Consider the case of Dave Berkus, managing partner of Berkus Technology Ventures in Arcadia, Calif. The company manages several angel investment funds that make seed-capital and late-stage venture investments in Internet and software businesses in Southern California. A former entrepreneur who ran a software company called Computer Lodging Systems, Berkus understands the needs of private companies with potential.
In 1999, Berkus and a group of seven high-net-worth individuals banded together to offer $230,000 in equity capital to EPC International, an 18-year-old, debt-laden software company whose president and CEO had died suddenly at the age of 32. To save the CEO’s heirs from bankruptcy, Berkus gathered his angels together for the late-stage investment. The money has helped recharge EPC, whose sales have jumped from a faltering $250,000 annually to an estimated $5 million in 2000. The investor group’s projected return: 100%.
Securing venture capital is, of course, the preferred option for companies that see themselves on the IPO or acquisition track and that need larger amounts of money to get there. Right now there is lots of venture capital available. Last year, the industry raised more than $43 billion.
Companies with solid business plans and exciting prospects for growth — which have already secured first and second rounds of venture capital — can pursue subsequent rounds of financing, called mezzanine financing. If your initial offering was in the works and is now on hold, mezzanine financing will pull you through until the market gods smile again, says venture capitalist Ann Martin of Rosewood Partners, in San Francisco.
Contrary to popular belief, not all VCs want a quick exit, nor do they make demands that a portfolio company go public too soon. Jon West, CEO of Cimlinc Inc., a 19-year-old software maker in Chicago, can attest to that. Kleiner Perkins Caufield & Byers has helped him raise $24 million in exchange for 70% equity in five rounds of financing. Now it’s helping him do yet another mezzanine finance to raise $15 million by year’s end. The goal is to help fund development of Cimlinc’s software used by factory workers in the airline industry.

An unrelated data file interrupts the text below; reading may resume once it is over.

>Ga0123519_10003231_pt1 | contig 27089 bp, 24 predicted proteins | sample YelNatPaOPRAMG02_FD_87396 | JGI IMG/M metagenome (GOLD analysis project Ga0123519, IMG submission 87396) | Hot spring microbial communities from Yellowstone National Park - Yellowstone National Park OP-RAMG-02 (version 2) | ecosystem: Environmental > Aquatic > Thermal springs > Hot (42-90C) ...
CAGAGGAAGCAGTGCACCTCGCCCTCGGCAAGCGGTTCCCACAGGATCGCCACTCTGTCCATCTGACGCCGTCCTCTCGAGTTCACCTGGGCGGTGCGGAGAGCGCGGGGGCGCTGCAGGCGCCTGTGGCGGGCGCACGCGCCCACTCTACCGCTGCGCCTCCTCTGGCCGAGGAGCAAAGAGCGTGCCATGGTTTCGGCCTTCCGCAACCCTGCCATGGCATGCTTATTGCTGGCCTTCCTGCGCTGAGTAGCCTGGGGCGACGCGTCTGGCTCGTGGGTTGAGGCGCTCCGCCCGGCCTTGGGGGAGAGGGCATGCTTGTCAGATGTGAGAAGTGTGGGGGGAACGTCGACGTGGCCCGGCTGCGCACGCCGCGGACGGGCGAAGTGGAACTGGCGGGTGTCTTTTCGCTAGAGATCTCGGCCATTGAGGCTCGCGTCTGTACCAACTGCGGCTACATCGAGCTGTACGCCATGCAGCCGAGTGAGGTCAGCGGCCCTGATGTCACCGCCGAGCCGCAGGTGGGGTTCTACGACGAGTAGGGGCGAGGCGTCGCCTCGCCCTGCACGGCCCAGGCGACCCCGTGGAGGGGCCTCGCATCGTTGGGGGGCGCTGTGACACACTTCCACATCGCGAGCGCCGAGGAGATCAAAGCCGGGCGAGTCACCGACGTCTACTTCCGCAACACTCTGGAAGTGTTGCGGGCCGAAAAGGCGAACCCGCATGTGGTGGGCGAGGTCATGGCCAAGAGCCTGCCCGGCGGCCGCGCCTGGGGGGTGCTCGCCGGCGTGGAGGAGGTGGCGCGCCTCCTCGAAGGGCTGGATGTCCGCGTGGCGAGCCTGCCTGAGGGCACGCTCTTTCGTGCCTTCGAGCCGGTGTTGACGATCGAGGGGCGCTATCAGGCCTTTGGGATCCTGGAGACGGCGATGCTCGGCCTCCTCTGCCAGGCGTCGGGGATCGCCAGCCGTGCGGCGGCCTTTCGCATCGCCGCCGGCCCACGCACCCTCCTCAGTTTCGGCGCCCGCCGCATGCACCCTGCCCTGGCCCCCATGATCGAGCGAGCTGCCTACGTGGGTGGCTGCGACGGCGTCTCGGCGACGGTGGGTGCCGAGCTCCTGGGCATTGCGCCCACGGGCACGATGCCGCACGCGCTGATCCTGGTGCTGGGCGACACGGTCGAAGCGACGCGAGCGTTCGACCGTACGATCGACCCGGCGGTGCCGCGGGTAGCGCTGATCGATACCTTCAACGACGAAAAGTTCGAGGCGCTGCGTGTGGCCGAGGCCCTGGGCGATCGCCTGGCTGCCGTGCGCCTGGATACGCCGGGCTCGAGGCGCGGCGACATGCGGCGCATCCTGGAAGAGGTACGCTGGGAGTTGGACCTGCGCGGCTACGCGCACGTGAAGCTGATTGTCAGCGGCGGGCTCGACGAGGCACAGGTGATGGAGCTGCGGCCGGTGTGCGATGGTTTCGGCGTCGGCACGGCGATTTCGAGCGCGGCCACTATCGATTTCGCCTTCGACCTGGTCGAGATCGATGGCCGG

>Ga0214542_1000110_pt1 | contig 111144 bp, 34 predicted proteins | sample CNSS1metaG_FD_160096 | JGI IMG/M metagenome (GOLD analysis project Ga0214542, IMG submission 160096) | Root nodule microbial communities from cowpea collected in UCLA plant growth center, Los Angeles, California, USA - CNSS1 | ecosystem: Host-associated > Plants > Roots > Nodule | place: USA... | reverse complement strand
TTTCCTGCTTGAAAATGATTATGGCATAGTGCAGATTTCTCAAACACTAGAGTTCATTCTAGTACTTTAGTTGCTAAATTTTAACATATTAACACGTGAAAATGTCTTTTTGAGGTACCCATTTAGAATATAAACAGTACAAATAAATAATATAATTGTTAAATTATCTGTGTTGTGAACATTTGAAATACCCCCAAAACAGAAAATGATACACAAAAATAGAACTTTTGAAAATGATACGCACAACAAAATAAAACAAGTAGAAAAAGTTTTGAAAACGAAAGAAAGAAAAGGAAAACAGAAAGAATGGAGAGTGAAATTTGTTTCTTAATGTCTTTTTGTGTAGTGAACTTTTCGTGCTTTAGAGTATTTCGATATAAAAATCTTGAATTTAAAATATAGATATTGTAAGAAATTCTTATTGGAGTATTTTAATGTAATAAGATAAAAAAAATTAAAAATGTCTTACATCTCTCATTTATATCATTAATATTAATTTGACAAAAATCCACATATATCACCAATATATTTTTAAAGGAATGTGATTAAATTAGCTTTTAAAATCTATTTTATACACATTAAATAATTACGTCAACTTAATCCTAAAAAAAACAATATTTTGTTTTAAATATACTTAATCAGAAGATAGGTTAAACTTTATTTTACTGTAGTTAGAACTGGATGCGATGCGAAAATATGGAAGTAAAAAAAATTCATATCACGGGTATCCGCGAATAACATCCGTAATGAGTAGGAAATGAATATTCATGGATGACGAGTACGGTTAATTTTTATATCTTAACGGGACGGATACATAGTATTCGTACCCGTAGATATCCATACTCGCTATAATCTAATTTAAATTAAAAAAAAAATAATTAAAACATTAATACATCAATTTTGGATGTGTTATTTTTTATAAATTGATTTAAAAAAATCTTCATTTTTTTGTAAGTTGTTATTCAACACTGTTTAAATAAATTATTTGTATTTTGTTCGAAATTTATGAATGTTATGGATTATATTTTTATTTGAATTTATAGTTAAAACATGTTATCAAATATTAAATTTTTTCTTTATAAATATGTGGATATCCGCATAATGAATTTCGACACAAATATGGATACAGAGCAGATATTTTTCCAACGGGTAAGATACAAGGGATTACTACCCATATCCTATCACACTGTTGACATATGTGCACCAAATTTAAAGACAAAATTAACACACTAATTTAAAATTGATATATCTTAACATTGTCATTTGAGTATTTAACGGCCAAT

How did West keep his VCs so patient? By working with them to develop a long-term strategy to grow and build. “They realize we can’t go public until we have a long profit record,” he says. With $18 million in sales, West expects that goal will be met soon.
Along the way, West has bumped into another financing source often overlooked by entrepreneurs: corporate VC investors. Many Fortune 500 corporations are eager to fund entrepreneurs to get access to their know-how and technology, or to secure a profitable business relationship. Over the years, West, for instance, has attracted $3 million from his reseller in Japan, Nisho Electronics. What was great was the fact that the deal was structured as a convertible debenture, so West was able to get his stock back and not give up any equity.
The flexible financing terms that can be arranged with corporate strategic partners are the attraction for entrepreneurs. That’s why Elliot Cooperstone, the 38-year-old CEO of EmployeeMatters (www.employeematters.com), is trying to forge an alliance with MasterCard’s small business portal. Under the agreement, Cooperstone would provide his payroll/benefits solution in exchange for MasterCard’s participation in a $30 million mezzanine financing now being arranged by his VC firm, Frontline Capital. “Besides getting money, I’d be getting one of the best customers I could ever have,” says Cooperstone, who is excited by the prospect. “Staying private has its rewards.”